Kickstarter 3D printers rarely deliver on time, if at all. But this time, we were lucky enough to get a look at one waaaaaay ahead of time. Read on for a closer look at a pre-production unit of Beam3D’s all-new sub-$400 resin printer, the Prism.
It’s not often that we get to see a Kickstarter 3D printer ahead of launch, but fortune smiled favorably upon our team of tinker-torturers this time: California-based Beam3D enthusiastically sent us a working pre-production unit of their sub-$400 Prism resin printer, which just went live on Kickstarter.
On paper, the specs are great: 120 x 70 x 150 mm build volume, parallel LED array, 2K LCD screen, all-metal design, auto-leveling, resin calibration, multiple supported slicers, and (pauses for breath) all for a cozy $350, retail. Plus, if you’re daring enough, you can even pick one up for $250 if you back the campaign early enough. That sounds like a steal for a resin machine packing these specs, but you’ll probably want to some things we uncovered in our firsthand experience before pledging anything.
After loading resin into the vat, which was assembled and ready to go out of the box, we printed the test file loaded on the SD card provided with the Prism. Almost immediately we were greeted with live adjustment controls on the little LCD screen: base cure time, layer cure time, and movement distance (to peel away from the FEP film with every layer change).
Not once did we ever level the build platform, because the Prism comes with auto bed leveling. It was surprising the first time it happened – as the first ever print started, the middle knob on top of the platform arm spun a few turns, loosening the ball joint holding the platform level. This frees the platform from the ball joint, allowing it to level itself against the bottom of the resin vat, before tightening again, securing the now-leveled platform in place.
This auto-leveling works quite seamlessly, even in our early unit. After a few more prints, we discovered that the platform must be manually fixed in the tight position prior to level in order for it to succeed consistently. Even then, this is a welcome feature in the world of budget resin printers which, for the most part, still require manual fiddling with screws.
And speaking of new features, Beam3D claims the Prism includes automatic resin calibration in the form of a test file containing identical structures, each cured with different settings. This file wasn’t included on the micro SD card Beam3D provided with the pre-production Prism, so we couldn’t try this feature out just yet, but it should eliminate some manual back-and-forth work.
The first ever test print on our pre-production Prism came out quite impressive – at a 50-micron layer height, the Prism output a beautiful, at least on this model, print. But what fun is a printer without some torturous prints? And so to start off strong, we threw boldmachines’ Squid Attack design at the Prism.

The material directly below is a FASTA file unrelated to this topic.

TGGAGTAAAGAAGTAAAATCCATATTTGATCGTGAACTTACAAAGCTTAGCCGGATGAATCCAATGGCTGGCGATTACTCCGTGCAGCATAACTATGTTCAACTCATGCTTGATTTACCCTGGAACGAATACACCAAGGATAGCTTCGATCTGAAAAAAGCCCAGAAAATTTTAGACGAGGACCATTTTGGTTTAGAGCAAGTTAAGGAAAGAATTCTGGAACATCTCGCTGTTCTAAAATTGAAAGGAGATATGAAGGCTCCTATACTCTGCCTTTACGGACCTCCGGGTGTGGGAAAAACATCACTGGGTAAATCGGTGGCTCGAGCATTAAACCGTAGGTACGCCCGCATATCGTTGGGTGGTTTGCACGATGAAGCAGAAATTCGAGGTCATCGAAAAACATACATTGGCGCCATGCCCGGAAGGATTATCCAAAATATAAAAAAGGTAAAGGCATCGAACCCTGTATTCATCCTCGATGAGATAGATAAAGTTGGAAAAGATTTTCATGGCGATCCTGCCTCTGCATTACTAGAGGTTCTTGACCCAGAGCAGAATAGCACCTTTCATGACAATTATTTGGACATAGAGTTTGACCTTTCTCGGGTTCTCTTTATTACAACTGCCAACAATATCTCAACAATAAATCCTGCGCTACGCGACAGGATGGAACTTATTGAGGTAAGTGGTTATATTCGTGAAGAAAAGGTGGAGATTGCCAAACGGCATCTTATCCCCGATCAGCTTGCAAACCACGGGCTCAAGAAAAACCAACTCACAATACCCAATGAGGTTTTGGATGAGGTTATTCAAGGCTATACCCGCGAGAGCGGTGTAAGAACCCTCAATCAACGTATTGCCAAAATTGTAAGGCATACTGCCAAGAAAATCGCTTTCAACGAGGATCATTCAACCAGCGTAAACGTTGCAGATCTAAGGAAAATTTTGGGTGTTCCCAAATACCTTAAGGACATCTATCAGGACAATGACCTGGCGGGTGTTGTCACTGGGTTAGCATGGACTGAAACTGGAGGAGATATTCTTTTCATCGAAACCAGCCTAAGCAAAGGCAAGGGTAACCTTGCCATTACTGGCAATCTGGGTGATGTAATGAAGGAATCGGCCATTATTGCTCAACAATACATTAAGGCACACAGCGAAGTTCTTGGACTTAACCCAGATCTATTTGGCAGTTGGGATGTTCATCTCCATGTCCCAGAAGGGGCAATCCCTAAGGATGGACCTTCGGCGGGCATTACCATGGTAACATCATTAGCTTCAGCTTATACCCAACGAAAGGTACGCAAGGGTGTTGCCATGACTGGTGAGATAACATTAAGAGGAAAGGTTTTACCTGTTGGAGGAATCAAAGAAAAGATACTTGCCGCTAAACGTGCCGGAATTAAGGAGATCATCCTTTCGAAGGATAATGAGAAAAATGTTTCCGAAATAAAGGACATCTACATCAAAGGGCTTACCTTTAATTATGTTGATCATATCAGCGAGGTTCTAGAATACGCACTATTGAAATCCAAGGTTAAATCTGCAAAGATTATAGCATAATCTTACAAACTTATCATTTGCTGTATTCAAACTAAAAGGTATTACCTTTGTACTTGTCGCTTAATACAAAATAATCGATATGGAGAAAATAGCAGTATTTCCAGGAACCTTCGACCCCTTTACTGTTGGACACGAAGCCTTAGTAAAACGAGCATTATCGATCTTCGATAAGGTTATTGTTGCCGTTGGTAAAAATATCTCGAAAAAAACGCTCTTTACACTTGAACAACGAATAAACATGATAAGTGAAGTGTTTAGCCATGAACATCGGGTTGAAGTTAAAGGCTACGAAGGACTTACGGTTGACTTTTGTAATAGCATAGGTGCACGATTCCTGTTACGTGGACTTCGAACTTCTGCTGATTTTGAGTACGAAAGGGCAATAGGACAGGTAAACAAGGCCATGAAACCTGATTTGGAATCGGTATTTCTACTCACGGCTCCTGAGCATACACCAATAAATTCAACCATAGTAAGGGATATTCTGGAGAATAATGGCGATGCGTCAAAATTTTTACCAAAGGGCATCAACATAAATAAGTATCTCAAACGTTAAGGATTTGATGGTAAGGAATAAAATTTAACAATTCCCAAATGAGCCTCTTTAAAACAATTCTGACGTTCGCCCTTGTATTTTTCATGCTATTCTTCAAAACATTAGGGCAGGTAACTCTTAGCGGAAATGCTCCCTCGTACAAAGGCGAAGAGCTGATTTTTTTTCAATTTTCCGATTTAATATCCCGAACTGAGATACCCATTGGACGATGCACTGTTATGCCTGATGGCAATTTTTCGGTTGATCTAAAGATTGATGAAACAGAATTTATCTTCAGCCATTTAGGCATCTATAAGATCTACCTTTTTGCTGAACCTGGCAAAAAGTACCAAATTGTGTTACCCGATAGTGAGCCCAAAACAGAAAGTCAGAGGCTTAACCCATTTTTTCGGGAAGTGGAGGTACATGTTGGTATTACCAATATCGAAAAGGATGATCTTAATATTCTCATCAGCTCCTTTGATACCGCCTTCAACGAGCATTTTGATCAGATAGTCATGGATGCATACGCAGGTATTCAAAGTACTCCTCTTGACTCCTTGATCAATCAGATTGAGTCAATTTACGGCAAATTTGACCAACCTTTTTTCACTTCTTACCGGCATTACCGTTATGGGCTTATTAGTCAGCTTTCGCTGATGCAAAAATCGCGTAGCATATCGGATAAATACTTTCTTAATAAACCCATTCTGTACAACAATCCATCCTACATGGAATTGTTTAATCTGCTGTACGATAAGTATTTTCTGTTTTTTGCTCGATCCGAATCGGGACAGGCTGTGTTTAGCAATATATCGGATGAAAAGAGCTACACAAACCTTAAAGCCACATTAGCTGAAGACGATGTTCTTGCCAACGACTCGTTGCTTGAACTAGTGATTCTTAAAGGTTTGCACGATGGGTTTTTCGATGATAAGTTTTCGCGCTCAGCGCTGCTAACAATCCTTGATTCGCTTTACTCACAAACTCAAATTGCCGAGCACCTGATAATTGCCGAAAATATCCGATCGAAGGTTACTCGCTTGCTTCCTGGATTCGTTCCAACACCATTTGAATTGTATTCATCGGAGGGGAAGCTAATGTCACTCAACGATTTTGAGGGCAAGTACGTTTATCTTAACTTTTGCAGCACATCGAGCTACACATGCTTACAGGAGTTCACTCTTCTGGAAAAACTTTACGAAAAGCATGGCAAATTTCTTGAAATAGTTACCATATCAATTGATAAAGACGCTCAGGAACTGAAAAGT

The result: a mix of both good, bad, and worse news. The good news was that the detail in the print, even when the model was tiny, proved Beam3D’s claim that their machine could hold out against much more expensive resin printers. The bad news was that the supports we generated in Autodesk Print Studio for the file were a little too clingy. And we’ve still got a vacancy for ‘Professional Support Remover’ at the office, so some tentacles were sacrificed in the process of removing all the support material.
The *worse* news: a leak in the resin vat.
In the process of cleaning the vat to swap resins, we noticed some had seeped below the FEP film, between the LCD screen and the bottom of the vat. We suspected a leak, but a few moments of holding the water-filled vat in the air showed no signs of a compromised film. Yet as we carried on with our prints, the leakage got worse.
We reached out to Beam3D for assistance with this issue, and they suspect a mechanical issue: if the hex nuts of the vat assembly are tightened incorrectly, leakage may occur. They suggested sending us the latest version of the Prism user manual so we can ensure the vat assembly is mechanically sound. While waiting on this response, we took the initiative to swap out the provided FEP film for a spare and continued printing.
As far as we could tell from our experiences with a pre-production Prism unit, the overall package it offers is promising. The company pitches the printer as a plug-and-play “easy and affordable” solution for novices, but it would appear that some experience is helpful when working with such a machine. Some troubleshooting and tinkering are necessary to harness the printer’s potential. With that said, all we received was simply a machine in a box — no manual or materials, so who knows how the final experience will unfold with the backer rewards and retail units when they ship.
If the Prism remains exactly as we have experienced it in the last two weeks, it might be better for the absolute beginner to invest in a higher-end and established resin system with a more refined, guided workflow to (almost) guarantee success.
With that said, using the machine as is it took little effort on our part to produce quality prints comparable to machines in and around the Prism’s price point. It’s quite likely that some of the issues we mentioned will be ironed out once the first units roll off the assembly line.
License: The text of "Beam3D Prism Kickstarter Preview: Hands-on Impressions" by All3DP is licensed under a Creative Commons Attribution 4.0 International License.
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